The history and evolution of the modern day dog

I have for many years had a real fascination for the history of the species I have chosen as my lifelong passion, and while studying at college we did briefly touch on the evolution and history of the modern day dog.
Since leaving college in 1978, I have read many books and attended many talks about its evolution. A lot of the topics and lengthy talks were filled with dates, facts and figures, too many to make for light, interesting reading. But I thought you might find a few of the facts I learned interesting, without getting too deep and complicated. It is thought that the domestic dog has inherited some complicated behaviour traits from their closest ancestor, the wolf. Wolves were and still are pack hunters, with a very complicated and intricate body language.
The complex social communication traits dogs have inherited from the wolf may explain why they are so trainable and playful, and have the ability to fit in perfectly into domestic life. The dog is probably one of the most successful species that is on the planet still to this day. The name dog comes from the Latin Canis lupus familiaris: canis = dog, lupus = wolf, familiaris = of a household or domestic. The term Canis can also be used for a wider range of the species, such as the members of the Genus Canis, or true dogs, which includes the wolf, coyote and jackal. The word we know as dog comes from Middle English ‘dogge’ or from the Olde English ‘docga’, a powerful dog breed.
The common terms used in the reproduction of the canine (from the word ‘canis’) are: males are known as dogs, females are bitches, the offspring of the dog and the bitch are known as a litter, the father is called a sire and the mother is called the dam. Normally the offspring are known as puppies or pups; this is what they are known as until they reach 12 months of age. The actual process of giving birth to the litter is known as whelping. There are some conflicting theories about just how long the dog has been around.
The most common thought is that the dog was first domesticated around 8,500 years ago, but others state that this could be as long ago as 15,000 years. It is believed the dog was first domesticated in Europe and Siberia. It is known that it was due to human interaction that first led to the domestication of the dog, which up until this time had been a wild animal. It is believed that the emigrants from the Siberian area used dogs to help them move to North America, via the Bering Strait, with the use of sled dogs. This is thought to have happened some 12,000 years ago. Having said this, the earliest archaeological evidence of dog-like canids in North America dates back just 9,400 years.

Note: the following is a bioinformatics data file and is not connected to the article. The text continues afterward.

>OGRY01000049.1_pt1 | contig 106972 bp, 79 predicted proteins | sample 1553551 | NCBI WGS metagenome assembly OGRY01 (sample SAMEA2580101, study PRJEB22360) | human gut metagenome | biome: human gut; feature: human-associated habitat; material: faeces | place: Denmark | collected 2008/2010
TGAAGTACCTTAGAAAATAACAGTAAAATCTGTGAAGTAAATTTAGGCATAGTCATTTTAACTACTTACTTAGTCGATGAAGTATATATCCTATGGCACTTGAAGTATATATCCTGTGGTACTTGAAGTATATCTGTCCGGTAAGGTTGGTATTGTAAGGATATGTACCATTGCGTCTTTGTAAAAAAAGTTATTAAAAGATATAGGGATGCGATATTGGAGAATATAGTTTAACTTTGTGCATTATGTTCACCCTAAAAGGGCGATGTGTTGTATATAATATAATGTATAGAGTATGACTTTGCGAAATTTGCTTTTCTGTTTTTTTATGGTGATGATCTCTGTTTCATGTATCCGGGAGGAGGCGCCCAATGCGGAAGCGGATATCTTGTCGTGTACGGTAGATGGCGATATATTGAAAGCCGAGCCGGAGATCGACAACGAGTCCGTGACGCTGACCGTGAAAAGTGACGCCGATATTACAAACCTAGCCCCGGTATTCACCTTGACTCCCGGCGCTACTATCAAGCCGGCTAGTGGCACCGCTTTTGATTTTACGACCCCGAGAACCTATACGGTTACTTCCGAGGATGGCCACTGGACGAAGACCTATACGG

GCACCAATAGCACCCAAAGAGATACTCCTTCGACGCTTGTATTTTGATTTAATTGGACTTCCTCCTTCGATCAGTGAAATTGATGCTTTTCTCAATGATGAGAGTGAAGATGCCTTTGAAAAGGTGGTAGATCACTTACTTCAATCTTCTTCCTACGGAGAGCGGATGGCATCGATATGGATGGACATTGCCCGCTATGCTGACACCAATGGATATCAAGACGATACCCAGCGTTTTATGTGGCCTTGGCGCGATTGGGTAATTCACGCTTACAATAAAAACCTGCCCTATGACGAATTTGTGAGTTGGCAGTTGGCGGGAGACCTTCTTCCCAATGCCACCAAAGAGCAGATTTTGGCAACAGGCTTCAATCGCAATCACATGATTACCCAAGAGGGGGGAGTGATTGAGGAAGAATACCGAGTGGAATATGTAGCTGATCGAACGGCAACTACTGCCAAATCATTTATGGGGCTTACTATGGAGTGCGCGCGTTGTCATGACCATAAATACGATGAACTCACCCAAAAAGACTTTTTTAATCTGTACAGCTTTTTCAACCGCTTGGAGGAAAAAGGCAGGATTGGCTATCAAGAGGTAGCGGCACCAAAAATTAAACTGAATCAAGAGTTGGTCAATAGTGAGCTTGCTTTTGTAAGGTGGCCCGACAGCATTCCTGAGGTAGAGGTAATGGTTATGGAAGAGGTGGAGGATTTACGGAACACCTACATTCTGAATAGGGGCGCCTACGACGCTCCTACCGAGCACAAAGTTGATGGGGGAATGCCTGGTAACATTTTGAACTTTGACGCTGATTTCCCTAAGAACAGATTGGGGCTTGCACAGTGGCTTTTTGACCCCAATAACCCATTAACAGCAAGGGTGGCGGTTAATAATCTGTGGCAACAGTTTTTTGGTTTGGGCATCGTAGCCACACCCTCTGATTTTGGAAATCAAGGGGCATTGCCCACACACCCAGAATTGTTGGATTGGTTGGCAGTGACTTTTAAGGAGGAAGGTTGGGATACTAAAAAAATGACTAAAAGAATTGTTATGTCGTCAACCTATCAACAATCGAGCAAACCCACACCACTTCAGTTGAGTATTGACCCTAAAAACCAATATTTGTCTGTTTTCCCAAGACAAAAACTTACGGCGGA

There is so much reading about the evolution and history of the domesticated dog that it can be a little complicated to follow accurately, but the general consensus of opinion from archaeological evidence suggests the domesticated dog diverged from the wolf roughly 15,000 years ago. There has been a great deal of genetic and DNA studies carried out, and the data collected suggests dogs first diverged from wolves in East Asia and these dogs then quickly migrated through the rest of the world, reaching the Americas in 8,000 BC.
In the studies carried out, the group of dogs that have shown the greatest genetic variability and are the most similar to the wolf are mainly the Asian and African breeds, including the Basenji, Lhasa Apso and the Siberian Husky. The wolf and their descendants, namely the early dog, would have gained significantly by living in harmony within the human camps. They would have been more secure, with less risk of attack from other packs or predators, and have a greater access to food with less effort, so less calorie intake was needed.
The secure environment gave them the opportunity to reproduce, and survival of the offspring was highly increased. The humans’ upright stance gave them the advantage of greater range of view to spot possible predators and prey. And the wolf and early dog would have also been a help to man when trying to bring down very large prey. They were excellent in clearing away food scraps and this in turn improved sanitation. The other benefit to the humans ranged from providing warmth, and the acute hearing and sense of smell would give humans advanced warning against predators and strangers.
Anthropologists do believe that the most significant advantage to having wolves/early dogs in their camp would be their extremely sensitive sense of smell, giving the human a much greater chance of finding prey. The thought is that the shared living between human and wolf/early dog did in fact greatly improve the chance of survival of the early human groups. And that the early domestication of the dog may have been one of the key factors that led to human success.
I hope you have found this information interesting. The dog has done an awful lot for the human species and we should do everything in our power to ensure that our canine friends are treated with the respect and care they so deserve. We as a species do, from time to time, forget the role that the dog has played in our evolution. It is evident that we all owe the Canis lupus familiaris a lot more than we could ever repay. Until next month …
[email protected] Sue Ogden is a professional dog groomer living in the Algarve. In her regular column, she provides readers with information on how best to care for their pets. Trained in the UK, she studied nursing, breeding, grooming, nutrition and kennel management. 910 851 140